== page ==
MR. FOLEY: I hope so. I think APEC has served a very important purpose and it needs to have a strong commitment from the countries involved so that it can continue to be a significant process in the liberalization of trade and in broader economic relations between the countries in the Asia-Pacific region. I hope very much that it will have a continued and viable future.
MODERATOR: Let's see if someone else who hasn't asked a question - (pause) - then let's go back to where we started.
Q I'm from the Sankei Shimbun, again.
Mr. Howard Baker was confirmed by the Senate as your successor yesterday. And if you were to give any words of advice or caution, what would they be? (Laughter.)
MR. FOLEY: I've already spoken to - several times to Senator Baker, who is an old friend of mine. And by the way, I'm absolutely delighted with his appointment, and I congratulate the president, as well as Howard Baker and Nancy Kassebaum Baker. It's a splendid appointment in every way, and he will represent United States with great distinction in Japan.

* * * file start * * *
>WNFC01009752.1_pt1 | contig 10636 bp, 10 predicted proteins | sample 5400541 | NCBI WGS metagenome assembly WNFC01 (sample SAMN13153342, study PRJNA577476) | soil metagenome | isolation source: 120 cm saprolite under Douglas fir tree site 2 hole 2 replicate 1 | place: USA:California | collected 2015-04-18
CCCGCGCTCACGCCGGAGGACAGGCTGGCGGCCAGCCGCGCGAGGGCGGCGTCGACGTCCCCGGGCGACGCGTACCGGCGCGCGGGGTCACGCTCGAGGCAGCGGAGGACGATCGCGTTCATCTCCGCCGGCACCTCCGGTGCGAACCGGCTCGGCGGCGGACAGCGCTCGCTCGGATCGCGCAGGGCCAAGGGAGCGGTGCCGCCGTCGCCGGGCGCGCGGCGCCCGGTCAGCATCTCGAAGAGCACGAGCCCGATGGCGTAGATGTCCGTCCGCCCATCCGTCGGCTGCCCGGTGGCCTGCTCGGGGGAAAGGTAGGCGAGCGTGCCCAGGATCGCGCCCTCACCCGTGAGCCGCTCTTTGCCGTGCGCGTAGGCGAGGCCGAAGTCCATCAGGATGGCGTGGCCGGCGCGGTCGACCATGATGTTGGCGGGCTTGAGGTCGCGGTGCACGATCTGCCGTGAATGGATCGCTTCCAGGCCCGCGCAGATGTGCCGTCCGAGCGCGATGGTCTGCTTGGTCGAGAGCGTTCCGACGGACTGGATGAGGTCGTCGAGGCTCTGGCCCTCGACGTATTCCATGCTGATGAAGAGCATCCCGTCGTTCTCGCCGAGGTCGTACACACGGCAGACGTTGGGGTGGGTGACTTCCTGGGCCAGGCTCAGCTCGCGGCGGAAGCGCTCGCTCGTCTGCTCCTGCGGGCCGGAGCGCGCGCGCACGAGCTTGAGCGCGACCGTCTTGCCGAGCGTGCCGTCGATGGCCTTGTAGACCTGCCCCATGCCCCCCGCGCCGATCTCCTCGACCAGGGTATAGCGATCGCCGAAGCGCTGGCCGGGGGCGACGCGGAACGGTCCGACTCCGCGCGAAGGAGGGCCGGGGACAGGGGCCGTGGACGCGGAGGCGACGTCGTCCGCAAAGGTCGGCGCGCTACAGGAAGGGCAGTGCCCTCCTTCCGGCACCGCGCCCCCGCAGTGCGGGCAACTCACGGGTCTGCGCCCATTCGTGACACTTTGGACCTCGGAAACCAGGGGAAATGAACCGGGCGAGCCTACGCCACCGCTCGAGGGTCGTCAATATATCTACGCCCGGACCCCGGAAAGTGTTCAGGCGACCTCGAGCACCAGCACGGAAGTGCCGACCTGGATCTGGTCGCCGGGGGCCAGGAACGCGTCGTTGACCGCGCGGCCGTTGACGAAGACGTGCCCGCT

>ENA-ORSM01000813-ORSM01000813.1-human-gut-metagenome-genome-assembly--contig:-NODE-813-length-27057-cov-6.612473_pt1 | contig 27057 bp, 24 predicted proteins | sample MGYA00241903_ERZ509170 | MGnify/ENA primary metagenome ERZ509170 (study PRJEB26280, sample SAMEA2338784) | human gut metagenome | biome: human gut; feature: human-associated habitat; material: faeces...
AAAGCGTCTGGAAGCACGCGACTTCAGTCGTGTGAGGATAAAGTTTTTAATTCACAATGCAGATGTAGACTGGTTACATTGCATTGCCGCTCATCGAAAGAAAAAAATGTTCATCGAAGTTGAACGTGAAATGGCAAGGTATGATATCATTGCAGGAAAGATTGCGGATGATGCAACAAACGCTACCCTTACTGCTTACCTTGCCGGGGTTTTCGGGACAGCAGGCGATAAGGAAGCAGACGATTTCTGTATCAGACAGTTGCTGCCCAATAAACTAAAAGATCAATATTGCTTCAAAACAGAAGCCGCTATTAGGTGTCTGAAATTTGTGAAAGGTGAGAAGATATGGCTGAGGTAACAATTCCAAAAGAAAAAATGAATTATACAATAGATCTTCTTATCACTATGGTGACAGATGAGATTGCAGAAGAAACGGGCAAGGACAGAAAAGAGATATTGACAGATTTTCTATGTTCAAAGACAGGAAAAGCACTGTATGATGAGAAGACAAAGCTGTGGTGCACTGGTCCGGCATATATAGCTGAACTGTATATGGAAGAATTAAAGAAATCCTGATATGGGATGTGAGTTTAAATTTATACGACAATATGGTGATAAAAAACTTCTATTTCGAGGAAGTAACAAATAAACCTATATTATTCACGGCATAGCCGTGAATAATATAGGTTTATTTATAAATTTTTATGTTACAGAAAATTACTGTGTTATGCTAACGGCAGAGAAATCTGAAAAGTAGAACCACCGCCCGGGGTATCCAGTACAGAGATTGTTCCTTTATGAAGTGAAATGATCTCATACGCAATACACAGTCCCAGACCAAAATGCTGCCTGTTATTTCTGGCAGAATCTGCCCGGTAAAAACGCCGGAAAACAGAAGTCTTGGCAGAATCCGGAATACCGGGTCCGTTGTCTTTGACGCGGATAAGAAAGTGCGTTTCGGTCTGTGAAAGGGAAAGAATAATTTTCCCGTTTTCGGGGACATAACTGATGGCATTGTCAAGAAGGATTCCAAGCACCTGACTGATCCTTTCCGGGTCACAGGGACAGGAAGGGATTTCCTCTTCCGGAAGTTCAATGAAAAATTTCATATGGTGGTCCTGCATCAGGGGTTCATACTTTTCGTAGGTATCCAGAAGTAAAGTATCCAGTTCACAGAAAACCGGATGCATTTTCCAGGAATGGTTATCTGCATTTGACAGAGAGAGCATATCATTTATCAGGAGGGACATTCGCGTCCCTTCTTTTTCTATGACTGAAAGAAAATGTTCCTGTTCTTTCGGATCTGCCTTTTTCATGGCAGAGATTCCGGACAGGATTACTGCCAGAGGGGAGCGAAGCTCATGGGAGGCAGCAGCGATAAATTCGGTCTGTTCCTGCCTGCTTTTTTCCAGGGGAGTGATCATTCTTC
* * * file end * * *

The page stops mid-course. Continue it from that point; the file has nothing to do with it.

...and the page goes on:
The - I think my advice is - has been pretty limited. There's not very much I need to suggest to Howard Baker. I had hoped to learn more Japanese than I did, and so I told him that it is difficult when you are at our more senior years to learn a difficult language, but whatever he can learn will be useful. He should try to get out of Tokyo as much as possible. Tokyo is one of the great cities of the world, but Japan has so many wonderful places to see and to go - 47 different prefectures. I had promised myself that I would try to do what Japanese ambassadors do in the United States, visiting all the states. I wasn't able to do that, but I regretted I didn't do more of it, and now as a private citizen, when I go back to Japan I'm going to make up for that a little bit.